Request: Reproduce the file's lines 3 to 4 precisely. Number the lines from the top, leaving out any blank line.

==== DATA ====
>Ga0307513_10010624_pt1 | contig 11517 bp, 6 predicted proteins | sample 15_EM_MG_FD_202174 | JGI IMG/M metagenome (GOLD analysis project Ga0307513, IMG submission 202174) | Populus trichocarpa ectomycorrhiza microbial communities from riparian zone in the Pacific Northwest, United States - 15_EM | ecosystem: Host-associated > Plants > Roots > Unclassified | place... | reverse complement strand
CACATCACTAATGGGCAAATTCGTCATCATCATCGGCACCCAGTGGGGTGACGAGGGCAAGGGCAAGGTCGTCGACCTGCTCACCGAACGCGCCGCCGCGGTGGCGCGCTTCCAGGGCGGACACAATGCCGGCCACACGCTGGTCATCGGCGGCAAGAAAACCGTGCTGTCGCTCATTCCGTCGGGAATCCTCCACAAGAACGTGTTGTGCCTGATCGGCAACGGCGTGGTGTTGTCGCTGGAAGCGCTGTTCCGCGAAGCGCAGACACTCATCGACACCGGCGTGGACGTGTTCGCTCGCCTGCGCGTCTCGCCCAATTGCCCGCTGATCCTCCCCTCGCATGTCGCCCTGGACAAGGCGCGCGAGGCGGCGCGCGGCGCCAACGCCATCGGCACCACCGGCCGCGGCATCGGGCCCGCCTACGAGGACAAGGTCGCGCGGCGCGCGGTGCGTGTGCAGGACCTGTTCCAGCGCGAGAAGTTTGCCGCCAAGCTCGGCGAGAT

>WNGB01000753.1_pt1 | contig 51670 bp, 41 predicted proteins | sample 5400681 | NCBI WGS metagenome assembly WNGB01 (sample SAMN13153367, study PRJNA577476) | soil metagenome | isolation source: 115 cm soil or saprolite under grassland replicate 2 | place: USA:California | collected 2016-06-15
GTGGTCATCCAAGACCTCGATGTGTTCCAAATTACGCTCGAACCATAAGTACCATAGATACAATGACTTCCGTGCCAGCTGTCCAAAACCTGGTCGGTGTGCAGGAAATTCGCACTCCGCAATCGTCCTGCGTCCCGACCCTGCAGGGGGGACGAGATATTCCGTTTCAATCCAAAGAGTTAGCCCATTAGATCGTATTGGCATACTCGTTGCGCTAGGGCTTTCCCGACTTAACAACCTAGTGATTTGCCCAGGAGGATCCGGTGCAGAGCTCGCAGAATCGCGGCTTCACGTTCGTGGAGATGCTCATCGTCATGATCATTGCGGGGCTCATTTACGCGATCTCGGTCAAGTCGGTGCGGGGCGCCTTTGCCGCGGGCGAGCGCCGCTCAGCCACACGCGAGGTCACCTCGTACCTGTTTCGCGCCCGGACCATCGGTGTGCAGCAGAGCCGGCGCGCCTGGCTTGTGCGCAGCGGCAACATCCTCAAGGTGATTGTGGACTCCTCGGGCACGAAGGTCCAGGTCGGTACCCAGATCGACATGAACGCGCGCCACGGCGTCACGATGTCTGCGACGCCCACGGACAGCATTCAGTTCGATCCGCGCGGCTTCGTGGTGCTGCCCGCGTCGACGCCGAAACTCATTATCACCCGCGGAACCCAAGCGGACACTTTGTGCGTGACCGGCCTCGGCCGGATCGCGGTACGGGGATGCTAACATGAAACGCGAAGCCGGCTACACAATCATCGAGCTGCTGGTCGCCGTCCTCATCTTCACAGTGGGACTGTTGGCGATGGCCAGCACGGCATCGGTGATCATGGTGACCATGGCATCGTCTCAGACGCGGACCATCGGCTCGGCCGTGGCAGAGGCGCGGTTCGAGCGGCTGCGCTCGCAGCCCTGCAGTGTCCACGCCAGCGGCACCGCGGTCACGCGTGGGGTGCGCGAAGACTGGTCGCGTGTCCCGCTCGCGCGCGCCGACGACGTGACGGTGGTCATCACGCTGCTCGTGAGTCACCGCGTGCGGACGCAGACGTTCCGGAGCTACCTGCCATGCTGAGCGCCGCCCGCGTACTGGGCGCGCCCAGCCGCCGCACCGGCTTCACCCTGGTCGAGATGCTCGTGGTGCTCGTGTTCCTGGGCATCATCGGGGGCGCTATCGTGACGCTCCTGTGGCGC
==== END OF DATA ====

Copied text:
>WNGB01000753.1_pt1 | contig 51670 bp, 41 predicted proteins | sample 5400681 | NCBI WGS metagenome assembly WNGB01 (sample SAMN13153367, study PRJNA577476) | soil metagenome | isolation source: 115 cm soil or saprolite under grassland replicate 2 | place: USA:California | collected 2016-06-15
GTGGTCATCCAAGACCTCGATGTGTTCCAAATTACGCTCGAACCATAAGTACCATAGATACAATGACTTCCGTGCCAGCTGTCCAAAACCTGGTCGGTGTGCAGGAAATTCGCACTCCGCAATCGTCCTGCGTCCCGACCCTGCAGGGGGGACGAGATATTCCGTTTCAATCCAAAGAGTTAGCCCATTAGATCGTATTGGCATACTCGTTGCGCTAGGGCTTTCCCGACTTAACAACCTAGTGATTTGCCCAGGAGGATCCGGTGCAGAGCTCGCAGAATCGCGGCTTCACGTTCGTGGAGATGCTCATCGTCATGATCATTGCGGGGCTCATTTACGCGATCTCGGTCAAGTCGGTGCGGGGCGCCTTTGCCGCGGGCGAGCGCCGCTCAGCCACACGCGAGGTCACCTCGTACCTGTTTCGCGCCCGGACCATCGGTGTGCAGCAGAGCCGGCGCGCCTGGCTTGTGCGCAGCGGCAACATCCTCAAGGTGATTGTGGACTCCTCGGGCACGAAGGTCCAGGTCGGTACCCAGATCGACATGAACGCGCGCCACGGCGTCACGATGTCTGCGACGCCCACGGACAGCATTCAGTTCGATCCGCGCGGCTTCGTGGTGCTGCCCGCGTCGACGCCGAAACTCATTATCACCCGCGGAACCCAAGCGGACACTTTGTGCGTGACCGGCCTCGGCCGGATCGCGGTACGGGGATGCTAACATGAAACGCGAAGCCGGCTACACAATCATCGAGCTGCTGGTCGCCGTCCTCATCTTCACAGTGGGACTGTTGGCGATGGCCAGCACGGCATCGGTGATCATGGTGACCATGGCATCGTCTCAGACGCGGACCATCGGCTCGGCCGTGGCAGAGGCGCGGTTCGAGCGGCTGCGCTCGCAGCCCTGCAGTGTCCACGCCAGCGGCACCGCGGTCACGCGTGGGGTGCGCGAAGACTGGTCGCGTGTCCCGCTCGCGCGCGCCGACGACGTGACGGTGGTCATCACGCTGCTCGTGAGTCACCGCGTGCGGACGCAGACGTTCCGGAGCTACCTGCCATGCTGAGCGCCGCCCGCGTACTGGGCGCGCCCAGCCGCCGCACCGGCTTCACCCTGGTCGAGATGCTCGTGGTGCTCGTGTTCCTGGGCATCATCGGGGGCGCTATCGTGACGCTCCTGTGGCGC